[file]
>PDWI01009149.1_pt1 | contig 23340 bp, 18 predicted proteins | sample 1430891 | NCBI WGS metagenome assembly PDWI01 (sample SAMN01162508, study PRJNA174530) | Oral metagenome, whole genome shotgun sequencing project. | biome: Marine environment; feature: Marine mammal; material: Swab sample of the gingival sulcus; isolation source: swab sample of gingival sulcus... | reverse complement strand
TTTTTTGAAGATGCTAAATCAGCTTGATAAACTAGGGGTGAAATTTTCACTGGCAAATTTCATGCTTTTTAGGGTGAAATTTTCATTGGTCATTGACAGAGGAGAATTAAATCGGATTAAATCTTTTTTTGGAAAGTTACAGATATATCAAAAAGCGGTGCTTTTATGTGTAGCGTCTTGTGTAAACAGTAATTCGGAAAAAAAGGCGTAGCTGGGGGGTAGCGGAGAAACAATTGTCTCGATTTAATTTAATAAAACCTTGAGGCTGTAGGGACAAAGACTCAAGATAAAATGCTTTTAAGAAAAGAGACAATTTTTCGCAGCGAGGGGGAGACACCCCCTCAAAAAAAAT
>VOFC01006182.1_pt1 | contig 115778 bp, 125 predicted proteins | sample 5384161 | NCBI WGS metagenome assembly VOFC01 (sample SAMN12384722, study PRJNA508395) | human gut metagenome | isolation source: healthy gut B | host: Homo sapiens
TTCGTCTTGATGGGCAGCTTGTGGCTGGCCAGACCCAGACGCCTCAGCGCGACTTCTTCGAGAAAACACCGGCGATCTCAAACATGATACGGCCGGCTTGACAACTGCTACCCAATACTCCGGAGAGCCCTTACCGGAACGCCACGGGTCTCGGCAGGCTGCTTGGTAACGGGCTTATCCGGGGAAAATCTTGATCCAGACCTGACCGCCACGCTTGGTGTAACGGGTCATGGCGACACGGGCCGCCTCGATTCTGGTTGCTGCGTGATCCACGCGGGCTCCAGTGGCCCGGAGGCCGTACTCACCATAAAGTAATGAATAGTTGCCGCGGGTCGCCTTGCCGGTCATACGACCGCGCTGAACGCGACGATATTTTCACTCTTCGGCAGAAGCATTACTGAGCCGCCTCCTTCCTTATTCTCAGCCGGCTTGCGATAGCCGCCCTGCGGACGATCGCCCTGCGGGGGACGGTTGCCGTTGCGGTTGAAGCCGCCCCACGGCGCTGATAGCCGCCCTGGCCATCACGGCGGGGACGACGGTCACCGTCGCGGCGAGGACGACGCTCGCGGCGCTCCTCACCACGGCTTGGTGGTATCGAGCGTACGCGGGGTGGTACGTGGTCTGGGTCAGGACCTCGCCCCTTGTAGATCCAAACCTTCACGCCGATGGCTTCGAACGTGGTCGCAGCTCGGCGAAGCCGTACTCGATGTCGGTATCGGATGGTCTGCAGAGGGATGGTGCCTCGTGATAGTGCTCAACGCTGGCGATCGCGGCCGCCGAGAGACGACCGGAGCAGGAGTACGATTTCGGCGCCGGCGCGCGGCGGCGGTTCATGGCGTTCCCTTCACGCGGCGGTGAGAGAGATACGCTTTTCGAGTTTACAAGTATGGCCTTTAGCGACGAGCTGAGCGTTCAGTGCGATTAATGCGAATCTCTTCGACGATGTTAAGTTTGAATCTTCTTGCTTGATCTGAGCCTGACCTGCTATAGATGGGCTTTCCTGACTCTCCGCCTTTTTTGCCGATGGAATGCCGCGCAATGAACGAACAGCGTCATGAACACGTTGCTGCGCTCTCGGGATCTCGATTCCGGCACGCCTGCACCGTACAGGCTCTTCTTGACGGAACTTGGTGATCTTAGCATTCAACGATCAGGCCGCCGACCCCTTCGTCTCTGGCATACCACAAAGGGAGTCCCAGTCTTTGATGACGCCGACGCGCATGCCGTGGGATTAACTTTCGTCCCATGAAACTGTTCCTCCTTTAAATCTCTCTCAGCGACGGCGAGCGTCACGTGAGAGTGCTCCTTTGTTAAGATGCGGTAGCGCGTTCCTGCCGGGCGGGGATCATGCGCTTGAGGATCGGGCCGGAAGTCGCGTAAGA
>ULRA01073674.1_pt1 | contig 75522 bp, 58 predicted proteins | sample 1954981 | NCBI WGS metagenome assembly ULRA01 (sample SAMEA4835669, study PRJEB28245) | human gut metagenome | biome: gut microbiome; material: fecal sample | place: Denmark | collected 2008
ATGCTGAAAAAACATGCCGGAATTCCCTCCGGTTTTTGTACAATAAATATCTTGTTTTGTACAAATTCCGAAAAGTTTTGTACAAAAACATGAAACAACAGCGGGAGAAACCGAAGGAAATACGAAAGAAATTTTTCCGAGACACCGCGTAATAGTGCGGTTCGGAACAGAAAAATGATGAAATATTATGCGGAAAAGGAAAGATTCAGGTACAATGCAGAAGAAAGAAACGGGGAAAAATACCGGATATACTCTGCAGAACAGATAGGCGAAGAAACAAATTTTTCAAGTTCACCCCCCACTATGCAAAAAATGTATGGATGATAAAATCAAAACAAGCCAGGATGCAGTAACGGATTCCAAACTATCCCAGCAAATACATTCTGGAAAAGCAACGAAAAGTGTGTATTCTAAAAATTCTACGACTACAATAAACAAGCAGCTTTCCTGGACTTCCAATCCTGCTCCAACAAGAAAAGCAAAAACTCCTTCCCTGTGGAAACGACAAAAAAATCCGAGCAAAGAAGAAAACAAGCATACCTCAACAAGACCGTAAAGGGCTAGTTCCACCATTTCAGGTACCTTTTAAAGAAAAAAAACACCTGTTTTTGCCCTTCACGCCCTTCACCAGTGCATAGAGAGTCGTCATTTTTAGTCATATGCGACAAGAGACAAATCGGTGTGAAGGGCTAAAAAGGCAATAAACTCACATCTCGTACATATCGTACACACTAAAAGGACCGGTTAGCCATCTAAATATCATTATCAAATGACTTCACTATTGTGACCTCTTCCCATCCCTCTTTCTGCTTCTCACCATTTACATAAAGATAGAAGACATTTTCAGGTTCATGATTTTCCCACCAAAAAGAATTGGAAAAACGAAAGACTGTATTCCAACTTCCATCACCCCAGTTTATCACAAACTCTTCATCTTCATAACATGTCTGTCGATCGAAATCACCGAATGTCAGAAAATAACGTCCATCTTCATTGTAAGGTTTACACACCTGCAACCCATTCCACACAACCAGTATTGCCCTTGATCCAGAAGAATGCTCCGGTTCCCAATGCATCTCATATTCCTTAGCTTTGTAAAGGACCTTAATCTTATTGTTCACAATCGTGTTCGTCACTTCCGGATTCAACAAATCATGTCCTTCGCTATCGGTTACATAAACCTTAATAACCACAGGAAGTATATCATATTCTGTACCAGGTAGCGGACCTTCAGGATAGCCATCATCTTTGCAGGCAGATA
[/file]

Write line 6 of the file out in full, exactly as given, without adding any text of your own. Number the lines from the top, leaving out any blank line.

ATGCTGAAAAAACATGCCGGAATTCCCTCCGGTTTTTGTACAATAAATATCTTGTTTTGTACAAATTCCGAAAAGTTTTGTACAAAAACATGAAACAACAGCGGGAGAAACCGAAGGAAATACGAAAGAAATTTTTCCGAGACACCGCGTAATAGTGCGGTTCGGAACAGAAAAATGATGAAATATTATGCGGAAAAGGAAAGATTCAGGTACAATGCAGAAGAAAGAAACGGGGAAAAATACCGGATATACTCTGCAGAACAGATAGGCGAAGAAACAAATTTTTCAAGTTCACCCCCCACTATGCAAAAAATGTATGGATGATAAAATCAAAACAAGCCAGGATGCAGTAACGGATTCCAAACTATCCCAGCAAATACATTCTGGAAAAGCAACGAAAAGTGTGTATTCTAAAAATTCTACGACTACAATAAACAAGCAGCTTTCCTGGACTTCCAATCCTGCTCCAACAAGAAAAGCAAAAACTCCTTCCCTGTGGAAACGACAAAAAAATCCGAGCAAAGAAGAAAACAAGCATACCTCAACAAGACCGTAAAGGGCTAGTTCCACCATTTCAGGTACCTTTTAAAGAAAAAAAACACCTGTTTTTGCCCTTCACGCCCTTCACCAGTGCATAGAGAGTCGTCATTTTTAGTCATATGCGACAAGAGACAAATCGGTGTGAAGGGCTAAAAAGGCAATAAACTCACATCTCGTACATATCGTACACACTAAAAGGACCGGTTAGCCATCTAAATATCATTATCAAATGACTTCACTATTGTGACCTCTTCCCATCCCTCTTTCTGCTTCTCACCATTTACATAAAGATAGAAGACATTTTCAGGTTCATGATTTTCCCACCAAAAAGAATTGGAAAAACGAAAGACTGTATTCCAACTTCCATCACCCCAGTTTATCACAAACTCTTCATCTTCATAACATGTCTGTCGATCGAAATCACCGAATGTCAGAAAATAACGTCCATCTTCATTGTAAGGTTTACACACCTGCAACCCATTCCACACAACCAGTATTGCCCTTGATCCAGAAGAATGCTCCGGTTCCCAATGCATCTCATATTCCTTAGCTTTGTAAAGGACCTTAATCTTATTGTTCACAATCGTGTTCGTCACTTCCGGATTCAACAAATCATGTCCTTCGCTATCGGTTACATAAACCTTAATAACCACAGGAAGTATATCATATTCTGTACCAGGTAGCGGACCTTCAGGATAGCCATCATCTTTGCAGGCAGATA